Reports & Studies
"Human Rights in Conflict Resolution: The Role of the Office of the High Commissioner for Human Rights in UN Peacemaking and Peacebuilding"
This study describes and analyzes recent situations in which the United Nations has played a central role, while also examining where human rights and conflict resolution concerns (as evidenced by formal involvement of the UN's Department of Political Affairs and/or Office of the High Commissioner for Human Rights) have been significant. It will include an evaluation of the current status of UN inter-agency cooperation, particularly between OHCHR and DPA. Furthermore, this work will offer a set of recommendations to guide OHCHR's role in UN peacemaking and peacebuilding in the future. The study's recommendations will be discussed at a meeting, tentatively scheduled for December 2004, for senior UN staff and others. A final set of guidelines will be formulated and follow the December meeting. The study is being conducted under the auspices of the Geneva-based Centre for Humanitarian Dialogue and is funded by the British, Norwegian, and Swiss governments.
"Zimbabwe's 'New Clothes': Unraveling the Fabric of Identity and Power Among Displaced Farm Workers"
Since 2000, when President Mugabe and the ZANU (PF) government's instituted fast-track land reform in earnest, the violent expropriation and redistribution of land has threatened the very fabric of Zimbabwean society. The citizenship rights of white farmers are being atrociously undermined while the very livelihood possibilities of farm workers face virtual extinction. Though the abuse of fundamental rights and freedoms should demand accountability, it is the denial of farm workers' livelihoods that defines the immediate urgency of the current crisis. What has been dubbed an illegal land grab, referred to as the "Third Chimurenga," narrates conceptions of national identity with the reconfiguration of land and resources in a modern-day African drama pitting narrow-minded notions of power and control against broader definitions of survival and security. To address the violence in Zimbabwe, theorists and practitioners alike utilize the accepted framework of pinpointing where national and international responsibility must intersect with 'victim-hood'. From this perspective, the scope and scale of the need is defined first in order to then propose appropriate policies and practice that will lead to the resolution and prevention of escalating tragedy.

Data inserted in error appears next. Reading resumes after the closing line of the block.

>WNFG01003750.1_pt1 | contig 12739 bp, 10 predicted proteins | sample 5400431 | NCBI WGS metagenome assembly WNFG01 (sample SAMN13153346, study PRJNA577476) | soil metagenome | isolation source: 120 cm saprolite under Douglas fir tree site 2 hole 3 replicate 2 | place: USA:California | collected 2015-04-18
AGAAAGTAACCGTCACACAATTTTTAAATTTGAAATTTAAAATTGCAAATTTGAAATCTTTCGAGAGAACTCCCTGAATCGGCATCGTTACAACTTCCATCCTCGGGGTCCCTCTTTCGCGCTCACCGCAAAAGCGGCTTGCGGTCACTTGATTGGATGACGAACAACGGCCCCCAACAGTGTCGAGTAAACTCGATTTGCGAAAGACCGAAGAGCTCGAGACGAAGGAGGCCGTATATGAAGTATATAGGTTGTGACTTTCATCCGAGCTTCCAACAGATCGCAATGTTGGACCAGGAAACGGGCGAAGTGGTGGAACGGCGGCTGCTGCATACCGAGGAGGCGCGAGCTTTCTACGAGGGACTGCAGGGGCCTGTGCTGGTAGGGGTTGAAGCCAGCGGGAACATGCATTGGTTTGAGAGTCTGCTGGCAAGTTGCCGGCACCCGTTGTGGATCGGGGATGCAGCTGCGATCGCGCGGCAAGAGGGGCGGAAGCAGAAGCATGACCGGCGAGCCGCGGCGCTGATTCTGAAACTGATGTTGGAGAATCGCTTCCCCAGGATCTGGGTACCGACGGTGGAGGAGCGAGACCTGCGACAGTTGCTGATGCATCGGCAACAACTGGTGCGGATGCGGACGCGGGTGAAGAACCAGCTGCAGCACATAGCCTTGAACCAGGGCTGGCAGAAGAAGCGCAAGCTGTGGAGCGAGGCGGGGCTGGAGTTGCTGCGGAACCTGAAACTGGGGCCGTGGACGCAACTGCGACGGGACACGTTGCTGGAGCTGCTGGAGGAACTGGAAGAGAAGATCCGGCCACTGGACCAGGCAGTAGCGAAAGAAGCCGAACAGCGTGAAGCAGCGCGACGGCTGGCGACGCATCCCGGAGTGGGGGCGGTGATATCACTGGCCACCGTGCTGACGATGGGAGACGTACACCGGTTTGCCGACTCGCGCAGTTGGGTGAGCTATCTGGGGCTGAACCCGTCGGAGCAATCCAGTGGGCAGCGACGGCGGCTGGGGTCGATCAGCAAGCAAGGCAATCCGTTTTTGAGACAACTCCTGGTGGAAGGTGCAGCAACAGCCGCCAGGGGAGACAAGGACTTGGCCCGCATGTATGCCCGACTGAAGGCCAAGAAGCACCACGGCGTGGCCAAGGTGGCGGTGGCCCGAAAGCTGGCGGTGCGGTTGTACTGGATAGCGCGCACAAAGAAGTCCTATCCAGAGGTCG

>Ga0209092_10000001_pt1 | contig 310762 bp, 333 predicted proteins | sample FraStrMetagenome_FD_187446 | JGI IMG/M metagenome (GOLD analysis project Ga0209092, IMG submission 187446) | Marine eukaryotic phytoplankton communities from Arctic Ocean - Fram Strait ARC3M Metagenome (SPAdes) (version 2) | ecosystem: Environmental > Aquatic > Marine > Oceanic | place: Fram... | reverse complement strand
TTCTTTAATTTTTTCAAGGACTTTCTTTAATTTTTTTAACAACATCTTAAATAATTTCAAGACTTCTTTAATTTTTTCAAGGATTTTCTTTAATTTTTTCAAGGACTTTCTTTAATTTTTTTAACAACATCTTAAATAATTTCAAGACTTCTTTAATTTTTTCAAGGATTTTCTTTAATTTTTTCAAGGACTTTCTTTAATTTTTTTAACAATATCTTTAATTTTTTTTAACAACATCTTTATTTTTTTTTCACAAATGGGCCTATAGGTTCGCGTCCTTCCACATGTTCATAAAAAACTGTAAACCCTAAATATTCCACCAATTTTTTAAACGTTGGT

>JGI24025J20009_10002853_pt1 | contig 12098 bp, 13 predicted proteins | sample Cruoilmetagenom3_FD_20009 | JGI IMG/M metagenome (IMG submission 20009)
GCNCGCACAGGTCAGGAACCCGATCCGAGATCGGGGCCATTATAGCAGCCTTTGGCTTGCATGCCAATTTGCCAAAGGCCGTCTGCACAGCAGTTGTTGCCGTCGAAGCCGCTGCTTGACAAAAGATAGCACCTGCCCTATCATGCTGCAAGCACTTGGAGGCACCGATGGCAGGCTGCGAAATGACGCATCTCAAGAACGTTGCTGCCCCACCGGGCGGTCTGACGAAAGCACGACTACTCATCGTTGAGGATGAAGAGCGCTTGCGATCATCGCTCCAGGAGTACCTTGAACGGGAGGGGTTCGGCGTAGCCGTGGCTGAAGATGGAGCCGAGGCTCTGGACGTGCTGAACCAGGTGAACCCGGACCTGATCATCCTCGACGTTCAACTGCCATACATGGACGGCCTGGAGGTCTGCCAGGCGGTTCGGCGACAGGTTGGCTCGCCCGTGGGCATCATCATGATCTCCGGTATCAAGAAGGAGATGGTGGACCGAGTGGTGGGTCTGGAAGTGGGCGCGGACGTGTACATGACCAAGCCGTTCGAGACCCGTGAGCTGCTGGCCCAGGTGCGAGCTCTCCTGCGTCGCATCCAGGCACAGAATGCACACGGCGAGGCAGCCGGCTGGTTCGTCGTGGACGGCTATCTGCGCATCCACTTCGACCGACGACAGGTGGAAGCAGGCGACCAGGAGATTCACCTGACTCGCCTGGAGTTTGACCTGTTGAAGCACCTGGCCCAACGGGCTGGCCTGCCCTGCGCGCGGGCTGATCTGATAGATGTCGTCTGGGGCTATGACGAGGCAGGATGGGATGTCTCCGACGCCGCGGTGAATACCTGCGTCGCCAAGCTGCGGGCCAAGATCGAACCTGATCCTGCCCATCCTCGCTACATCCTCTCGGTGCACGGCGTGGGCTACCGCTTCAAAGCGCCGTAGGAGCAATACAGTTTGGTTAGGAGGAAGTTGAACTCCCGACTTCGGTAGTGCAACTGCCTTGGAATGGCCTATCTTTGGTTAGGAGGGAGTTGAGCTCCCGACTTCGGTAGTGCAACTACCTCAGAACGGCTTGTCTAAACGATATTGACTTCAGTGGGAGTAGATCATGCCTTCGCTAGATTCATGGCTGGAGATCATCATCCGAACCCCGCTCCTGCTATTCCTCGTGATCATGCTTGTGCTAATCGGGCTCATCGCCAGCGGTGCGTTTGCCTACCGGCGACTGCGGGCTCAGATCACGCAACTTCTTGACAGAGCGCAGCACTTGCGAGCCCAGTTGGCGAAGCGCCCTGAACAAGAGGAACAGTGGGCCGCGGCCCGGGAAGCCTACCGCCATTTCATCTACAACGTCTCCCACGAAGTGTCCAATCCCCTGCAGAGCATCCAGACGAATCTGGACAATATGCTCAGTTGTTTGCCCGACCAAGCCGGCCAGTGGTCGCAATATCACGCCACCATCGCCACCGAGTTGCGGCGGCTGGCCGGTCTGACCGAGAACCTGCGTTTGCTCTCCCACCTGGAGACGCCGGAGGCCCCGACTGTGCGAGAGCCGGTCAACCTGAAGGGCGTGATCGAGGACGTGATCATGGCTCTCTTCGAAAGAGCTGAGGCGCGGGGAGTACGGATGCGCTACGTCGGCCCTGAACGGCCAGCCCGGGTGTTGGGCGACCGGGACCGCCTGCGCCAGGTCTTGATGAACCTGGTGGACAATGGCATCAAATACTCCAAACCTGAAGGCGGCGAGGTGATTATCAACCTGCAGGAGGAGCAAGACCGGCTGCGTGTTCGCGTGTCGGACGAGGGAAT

"Imagining Coexistence: Assessing Refugee Integration Efforts in Divided Communities"
The Imagine Coexistence Project was an initiative of the United Nations High Commissioner for Refugees (UNHCR), supported by funds from the Japanese government through the United Nations Trust Fund for Human Security. CHRCR's report for UNHCR examines the efficacy and impact of coexistence projects and initiatives in Bosnia and Rwanda.
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Edited Volume on Human Rights and Conflict Resolution